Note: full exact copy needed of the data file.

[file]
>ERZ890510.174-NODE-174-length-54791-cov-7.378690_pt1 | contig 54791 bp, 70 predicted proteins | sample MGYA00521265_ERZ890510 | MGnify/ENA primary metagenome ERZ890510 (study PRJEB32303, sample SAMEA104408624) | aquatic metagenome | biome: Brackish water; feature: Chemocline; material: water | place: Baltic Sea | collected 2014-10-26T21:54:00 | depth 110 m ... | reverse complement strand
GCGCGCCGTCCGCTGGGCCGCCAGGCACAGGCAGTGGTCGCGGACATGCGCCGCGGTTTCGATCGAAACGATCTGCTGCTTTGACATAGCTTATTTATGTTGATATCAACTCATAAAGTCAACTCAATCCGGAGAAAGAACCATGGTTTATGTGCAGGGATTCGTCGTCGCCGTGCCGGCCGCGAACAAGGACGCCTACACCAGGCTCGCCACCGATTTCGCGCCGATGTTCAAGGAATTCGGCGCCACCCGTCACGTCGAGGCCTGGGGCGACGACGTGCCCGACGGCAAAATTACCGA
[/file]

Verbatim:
>ERZ890510.174-NODE-174-length-54791-cov-7.378690_pt1 | contig 54791 bp, 70 predicted proteins | sample MGYA00521265_ERZ890510 | MGnify/ENA primary metagenome ERZ890510 (study PRJEB32303, sample SAMEA104408624) | aquatic metagenome | biome: Brackish water; feature: Chemocline; material: water | place: Baltic Sea | collected 2014-10-26T21:54:00 | depth 110 m ... | reverse complement strand
GCGCGCCGTCCGCTGGGCCGCCAGGCACAGGCAGTGGTCGCGGACATGCGCCGCGGTTTCGATCGAAACGATCTGCTGCTTTGACATAGCTTATTTATGTTGATATCAACTCATAAAGTCAACTCAATCCGGAGAAAGAACCATGGTTTATGTGCAGGGATTCGTCGTCGCCGTGCCGGCCGCGAACAAGGACGCCTACACCAGGCTCGCCACCGATTTCGCGCCGATGTTCAAGGAATTCGGCGCCACCCGTCACGTCGAGGCCTGGGGCGACGACGTGCCCGACGGCAAAATTACCGA